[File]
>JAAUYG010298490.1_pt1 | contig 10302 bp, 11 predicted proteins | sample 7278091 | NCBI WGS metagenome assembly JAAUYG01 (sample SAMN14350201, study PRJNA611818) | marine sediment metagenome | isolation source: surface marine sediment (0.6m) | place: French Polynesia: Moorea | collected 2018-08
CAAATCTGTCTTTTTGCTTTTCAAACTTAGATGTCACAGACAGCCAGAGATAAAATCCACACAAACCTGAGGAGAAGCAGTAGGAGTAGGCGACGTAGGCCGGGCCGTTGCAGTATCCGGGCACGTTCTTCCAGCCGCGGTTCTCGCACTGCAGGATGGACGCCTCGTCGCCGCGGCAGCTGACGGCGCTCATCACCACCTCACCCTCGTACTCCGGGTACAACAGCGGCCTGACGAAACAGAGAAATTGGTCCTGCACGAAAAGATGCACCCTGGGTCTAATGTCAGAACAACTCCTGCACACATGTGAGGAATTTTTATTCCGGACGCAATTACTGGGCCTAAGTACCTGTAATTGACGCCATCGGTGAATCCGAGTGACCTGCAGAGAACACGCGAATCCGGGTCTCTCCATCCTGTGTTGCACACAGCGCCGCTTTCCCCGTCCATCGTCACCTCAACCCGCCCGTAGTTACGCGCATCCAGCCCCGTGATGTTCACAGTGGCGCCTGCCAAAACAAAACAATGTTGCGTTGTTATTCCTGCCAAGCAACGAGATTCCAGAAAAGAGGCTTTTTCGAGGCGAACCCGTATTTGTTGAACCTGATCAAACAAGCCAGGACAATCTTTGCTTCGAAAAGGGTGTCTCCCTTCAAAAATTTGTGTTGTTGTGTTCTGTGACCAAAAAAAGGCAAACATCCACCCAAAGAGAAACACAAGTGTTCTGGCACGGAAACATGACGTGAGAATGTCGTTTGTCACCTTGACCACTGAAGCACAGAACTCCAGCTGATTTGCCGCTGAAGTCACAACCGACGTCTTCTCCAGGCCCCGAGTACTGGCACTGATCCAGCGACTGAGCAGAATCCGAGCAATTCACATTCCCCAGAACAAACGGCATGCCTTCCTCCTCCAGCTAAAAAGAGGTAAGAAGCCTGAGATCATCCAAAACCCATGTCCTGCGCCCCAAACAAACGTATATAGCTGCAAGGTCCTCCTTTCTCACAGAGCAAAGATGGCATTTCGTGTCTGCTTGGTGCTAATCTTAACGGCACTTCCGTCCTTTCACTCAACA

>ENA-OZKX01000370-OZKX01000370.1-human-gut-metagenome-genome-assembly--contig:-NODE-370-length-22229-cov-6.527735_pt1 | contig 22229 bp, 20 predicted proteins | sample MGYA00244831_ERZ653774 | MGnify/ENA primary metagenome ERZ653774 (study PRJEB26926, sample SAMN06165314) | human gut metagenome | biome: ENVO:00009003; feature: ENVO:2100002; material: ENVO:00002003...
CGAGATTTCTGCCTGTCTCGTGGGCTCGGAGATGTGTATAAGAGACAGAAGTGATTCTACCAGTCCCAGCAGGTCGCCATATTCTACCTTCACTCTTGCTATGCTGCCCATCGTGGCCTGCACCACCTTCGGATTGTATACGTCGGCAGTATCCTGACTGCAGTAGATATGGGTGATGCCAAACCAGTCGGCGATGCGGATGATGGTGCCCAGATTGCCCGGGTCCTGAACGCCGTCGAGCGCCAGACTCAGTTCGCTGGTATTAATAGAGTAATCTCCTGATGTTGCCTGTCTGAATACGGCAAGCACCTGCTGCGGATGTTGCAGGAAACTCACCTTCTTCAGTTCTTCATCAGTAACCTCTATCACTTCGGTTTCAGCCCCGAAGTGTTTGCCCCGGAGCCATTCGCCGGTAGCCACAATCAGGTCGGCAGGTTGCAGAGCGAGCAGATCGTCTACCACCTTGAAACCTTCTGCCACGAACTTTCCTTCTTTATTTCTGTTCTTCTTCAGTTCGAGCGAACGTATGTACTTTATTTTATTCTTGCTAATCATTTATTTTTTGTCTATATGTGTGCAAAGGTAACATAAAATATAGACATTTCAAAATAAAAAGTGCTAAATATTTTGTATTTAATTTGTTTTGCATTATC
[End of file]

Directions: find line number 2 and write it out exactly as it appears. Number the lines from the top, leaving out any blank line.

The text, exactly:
CAAATCTGTCTTTTTGCTTTTCAAACTTAGATGTCACAGACAGCCAGAGATAAAATCCACACAAACCTGAGGAGAAGCAGTAGGAGTAGGCGACGTAGGCCGGGCCGTTGCAGTATCCGGGCACGTTCTTCCAGCCGCGGTTCTCGCACTGCAGGATGGACGCCTCGTCGCCGCGGCAGCTGACGGCGCTCATCACCACCTCACCCTCGTACTCCGGGTACAACAGCGGCCTGACGAAACAGAGAAATTGGTCCTGCACGAAAAGATGCACCCTGGGTCTAATGTCAGAACAACTCCTGCACACATGTGAGGAATTTTTATTCCGGACGCAATTACTGGGCCTAAGTACCTGTAATTGACGCCATCGGTGAATCCGAGTGACCTGCAGAGAACACGCGAATCCGGGTCTCTCCATCCTGTGTTGCACACAGCGCCGCTTTCCCCGTCCATCGTCACCTCAACCCGCCCGTAGTTACGCGCATCCAGCCCCGTGATGTTCACAGTGGCGCCTGCCAAAACAAAACAATGTTGCGTTGTTATTCCTGCCAAGCAACGAGATTCCAGAAAAGAGGCTTTTTCGAGGCGAACCCGTATTTGTTGAACCTGATCAAACAAGCCAGGACAATCTTTGCTTCGAAAAGGGTGTCTCCCTTCAAAAATTTGTGTTGTTGTGTTCTGTGACCAAAAAAAGGCAAACATCCACCCAAAGAGAAACACAAGTGTTCTGGCACGGAAACATGACGTGAGAATGTCGTTTGTCACCTTGACCACTGAAGCACAGAACTCCAGCTGATTTGCCGCTGAAGTCACAACCGACGTCTTCTCCAGGCCCCGAGTACTGGCACTGATCCAGCGACTGAGCAGAATCCGAGCAATTCACATTCCCCAGAACAAACGGCATGCCTTCCTCCTCCAGCTAAAAAGAGGTAAGAAGCCTGAGATCATCCAAAACCCATGTCCTGCGCCCCAAACAAACGTATATAGCTGCAAGGTCCTCCTTTCTCACAGAGCAAAGATGGCATTTCGTGTCTGCTTGGTGCTAATCTTAACGGCACTTCCGTCCTTTCACTCAACA